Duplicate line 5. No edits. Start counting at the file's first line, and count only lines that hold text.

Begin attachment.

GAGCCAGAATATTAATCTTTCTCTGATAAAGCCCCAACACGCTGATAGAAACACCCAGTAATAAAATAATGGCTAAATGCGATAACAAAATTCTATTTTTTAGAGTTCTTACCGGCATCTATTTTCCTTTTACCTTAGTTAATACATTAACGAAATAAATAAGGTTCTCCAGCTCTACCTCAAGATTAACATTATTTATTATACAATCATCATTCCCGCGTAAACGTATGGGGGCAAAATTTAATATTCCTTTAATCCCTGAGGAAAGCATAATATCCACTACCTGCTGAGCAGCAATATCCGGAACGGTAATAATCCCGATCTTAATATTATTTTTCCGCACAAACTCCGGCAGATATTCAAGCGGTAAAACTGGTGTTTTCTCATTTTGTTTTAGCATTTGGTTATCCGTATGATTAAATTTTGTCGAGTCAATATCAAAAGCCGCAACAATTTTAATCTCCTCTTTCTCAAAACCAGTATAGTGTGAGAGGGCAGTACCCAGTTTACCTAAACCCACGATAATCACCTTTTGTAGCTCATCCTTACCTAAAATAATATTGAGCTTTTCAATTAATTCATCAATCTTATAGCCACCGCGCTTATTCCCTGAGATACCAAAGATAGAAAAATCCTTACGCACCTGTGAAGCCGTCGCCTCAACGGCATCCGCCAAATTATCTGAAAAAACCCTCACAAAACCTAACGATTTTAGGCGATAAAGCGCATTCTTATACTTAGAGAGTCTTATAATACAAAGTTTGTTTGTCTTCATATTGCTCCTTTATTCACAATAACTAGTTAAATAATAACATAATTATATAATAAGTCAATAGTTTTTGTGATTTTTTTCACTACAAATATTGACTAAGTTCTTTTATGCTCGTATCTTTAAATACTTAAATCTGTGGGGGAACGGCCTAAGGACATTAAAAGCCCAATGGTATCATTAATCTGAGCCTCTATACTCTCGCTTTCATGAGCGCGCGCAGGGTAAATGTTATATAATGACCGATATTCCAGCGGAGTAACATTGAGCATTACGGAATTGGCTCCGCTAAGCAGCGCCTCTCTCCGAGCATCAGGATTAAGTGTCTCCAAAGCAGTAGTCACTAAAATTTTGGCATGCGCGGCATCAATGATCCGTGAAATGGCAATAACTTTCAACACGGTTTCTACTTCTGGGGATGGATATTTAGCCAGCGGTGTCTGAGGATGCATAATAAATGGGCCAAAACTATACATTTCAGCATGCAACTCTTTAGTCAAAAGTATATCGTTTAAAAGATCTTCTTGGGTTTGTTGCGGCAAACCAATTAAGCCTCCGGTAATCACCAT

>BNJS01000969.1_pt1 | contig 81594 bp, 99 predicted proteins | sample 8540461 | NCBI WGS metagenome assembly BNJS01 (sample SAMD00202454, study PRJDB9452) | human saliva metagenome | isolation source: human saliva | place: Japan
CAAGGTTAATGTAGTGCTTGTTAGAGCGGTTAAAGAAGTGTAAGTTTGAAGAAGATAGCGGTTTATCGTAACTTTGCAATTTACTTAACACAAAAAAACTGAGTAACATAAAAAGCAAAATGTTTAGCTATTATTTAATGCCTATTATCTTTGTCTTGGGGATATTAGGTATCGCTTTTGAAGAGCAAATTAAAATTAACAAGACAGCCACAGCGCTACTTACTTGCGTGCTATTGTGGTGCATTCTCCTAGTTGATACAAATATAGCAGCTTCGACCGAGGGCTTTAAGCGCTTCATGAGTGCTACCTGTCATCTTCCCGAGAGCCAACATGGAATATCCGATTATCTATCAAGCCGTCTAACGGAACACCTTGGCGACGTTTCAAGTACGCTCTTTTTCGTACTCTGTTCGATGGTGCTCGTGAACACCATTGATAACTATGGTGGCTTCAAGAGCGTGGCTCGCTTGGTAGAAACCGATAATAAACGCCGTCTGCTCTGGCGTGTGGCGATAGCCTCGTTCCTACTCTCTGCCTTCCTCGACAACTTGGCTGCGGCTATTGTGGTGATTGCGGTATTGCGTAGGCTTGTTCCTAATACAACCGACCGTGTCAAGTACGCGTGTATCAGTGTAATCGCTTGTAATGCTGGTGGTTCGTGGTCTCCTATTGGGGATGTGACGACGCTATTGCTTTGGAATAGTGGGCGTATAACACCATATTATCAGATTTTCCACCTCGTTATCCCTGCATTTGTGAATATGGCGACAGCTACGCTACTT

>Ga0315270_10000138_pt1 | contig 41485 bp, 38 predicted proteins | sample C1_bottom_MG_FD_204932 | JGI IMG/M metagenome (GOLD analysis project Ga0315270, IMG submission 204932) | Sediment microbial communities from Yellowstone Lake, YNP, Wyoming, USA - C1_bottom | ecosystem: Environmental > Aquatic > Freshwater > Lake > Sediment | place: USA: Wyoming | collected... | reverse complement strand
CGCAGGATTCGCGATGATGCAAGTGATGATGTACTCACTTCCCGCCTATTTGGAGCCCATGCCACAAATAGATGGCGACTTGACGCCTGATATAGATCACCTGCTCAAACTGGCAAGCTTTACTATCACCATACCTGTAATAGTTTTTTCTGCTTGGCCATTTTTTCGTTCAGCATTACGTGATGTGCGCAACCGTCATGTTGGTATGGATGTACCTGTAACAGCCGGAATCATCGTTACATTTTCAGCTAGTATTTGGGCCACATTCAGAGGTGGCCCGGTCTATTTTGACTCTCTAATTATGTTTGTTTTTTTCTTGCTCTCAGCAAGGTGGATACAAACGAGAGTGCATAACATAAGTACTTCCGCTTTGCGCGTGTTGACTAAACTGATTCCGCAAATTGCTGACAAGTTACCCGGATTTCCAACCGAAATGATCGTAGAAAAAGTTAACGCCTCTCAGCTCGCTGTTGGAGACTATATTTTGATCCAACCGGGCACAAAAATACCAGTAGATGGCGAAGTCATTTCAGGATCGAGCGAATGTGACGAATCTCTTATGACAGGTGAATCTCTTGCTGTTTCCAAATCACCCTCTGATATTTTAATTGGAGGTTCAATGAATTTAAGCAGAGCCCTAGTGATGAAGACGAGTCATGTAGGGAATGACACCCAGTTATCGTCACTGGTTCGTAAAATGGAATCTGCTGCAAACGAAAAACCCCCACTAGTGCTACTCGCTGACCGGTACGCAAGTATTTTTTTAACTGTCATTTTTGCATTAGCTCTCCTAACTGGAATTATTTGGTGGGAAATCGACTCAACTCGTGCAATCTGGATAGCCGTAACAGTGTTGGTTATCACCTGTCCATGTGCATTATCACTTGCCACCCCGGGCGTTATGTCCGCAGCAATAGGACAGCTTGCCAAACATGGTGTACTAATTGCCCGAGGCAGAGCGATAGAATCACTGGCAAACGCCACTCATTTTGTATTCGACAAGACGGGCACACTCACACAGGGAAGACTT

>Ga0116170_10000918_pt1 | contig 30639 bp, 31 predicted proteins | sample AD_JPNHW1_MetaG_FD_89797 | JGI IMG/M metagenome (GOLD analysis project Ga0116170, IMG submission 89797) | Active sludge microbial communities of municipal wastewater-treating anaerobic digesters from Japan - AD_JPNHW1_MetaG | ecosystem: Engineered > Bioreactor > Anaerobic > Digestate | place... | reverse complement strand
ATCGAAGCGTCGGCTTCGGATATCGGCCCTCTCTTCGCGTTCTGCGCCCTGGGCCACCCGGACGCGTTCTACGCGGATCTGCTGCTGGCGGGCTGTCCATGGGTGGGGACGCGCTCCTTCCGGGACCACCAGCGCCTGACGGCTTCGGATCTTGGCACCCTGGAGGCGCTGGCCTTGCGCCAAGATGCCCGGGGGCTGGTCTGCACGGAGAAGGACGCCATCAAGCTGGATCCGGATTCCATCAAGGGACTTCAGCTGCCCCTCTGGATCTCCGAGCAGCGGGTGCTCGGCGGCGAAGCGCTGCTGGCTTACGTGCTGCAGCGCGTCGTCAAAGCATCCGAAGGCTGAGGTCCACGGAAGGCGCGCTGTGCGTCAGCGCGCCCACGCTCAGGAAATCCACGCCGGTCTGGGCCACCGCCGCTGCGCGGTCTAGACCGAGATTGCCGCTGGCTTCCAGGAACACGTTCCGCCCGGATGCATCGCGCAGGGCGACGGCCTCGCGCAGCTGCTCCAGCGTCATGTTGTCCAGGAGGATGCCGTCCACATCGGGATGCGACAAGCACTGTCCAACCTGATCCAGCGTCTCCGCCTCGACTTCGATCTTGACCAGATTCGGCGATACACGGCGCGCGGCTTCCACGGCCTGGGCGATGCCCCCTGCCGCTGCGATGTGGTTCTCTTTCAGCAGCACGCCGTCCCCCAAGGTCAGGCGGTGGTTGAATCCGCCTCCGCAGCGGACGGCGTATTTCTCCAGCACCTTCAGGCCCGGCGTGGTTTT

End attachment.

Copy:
CGCAGGATTCGCGATGATGCAAGTGATGATGTACTCACTTCCCGCCTATTTGGAGCCCATGCCACAAATAGATGGCGACTTGACGCCTGATATAGATCACCTGCTCAAACTGGCAAGCTTTACTATCACCATACCTGTAATAGTTTTTTCTGCTTGGCCATTTTTTCGTTCAGCATTACGTGATGTGCGCAACCGTCATGTTGGTATGGATGTACCTGTAACAGCCGGAATCATCGTTACATTTTCAGCTAGTATTTGGGCCACATTCAGAGGTGGCCCGGTCTATTTTGACTCTCTAATTATGTTTGTTTTTTTCTTGCTCTCAGCAAGGTGGATACAAACGAGAGTGCATAACATAAGTACTTCCGCTTTGCGCGTGTTGACTAAACTGATTCCGCAAATTGCTGACAAGTTACCCGGATTTCCAACCGAAATGATCGTAGAAAAAGTTAACGCCTCTCAGCTCGCTGTTGGAGACTATATTTTGATCCAACCGGGCACAAAAATACCAGTAGATGGCGAAGTCATTTCAGGATCGAGCGAATGTGACGAATCTCTTATGACAGGTGAATCTCTTGCTGTTTCCAAATCACCCTCTGATATTTTAATTGGAGGTTCAATGAATTTAAGCAGAGCCCTAGTGATGAAGACGAGTCATGTAGGGAATGACACCCAGTTATCGTCACTGGTTCGTAAAATGGAATCTGCTGCAAACGAAAAACCCCCACTAGTGCTACTCGCTGACCGGTACGCAAGTATTTTTTTAACTGTCATTTTTGCATTAGCTCTCCTAACTGGAATTATTTGGTGGGAAATCGACTCAACTCGTGCAATCTGGATAGCCGTAACAGTGTTGGTTATCACCTGTCCATGTGCATTATCACTTGCCACCCCGGGCGTTATGTCCGCAGCAATAGGACAGCTTGCCAAACATGGTGTACTAATTGCCCGAGGCAGAGCGATAGAATCACTGGCAAACGCCACTCATTTTGTATTCGACAAGACGGGCACACTCACACAGGGAAGACTT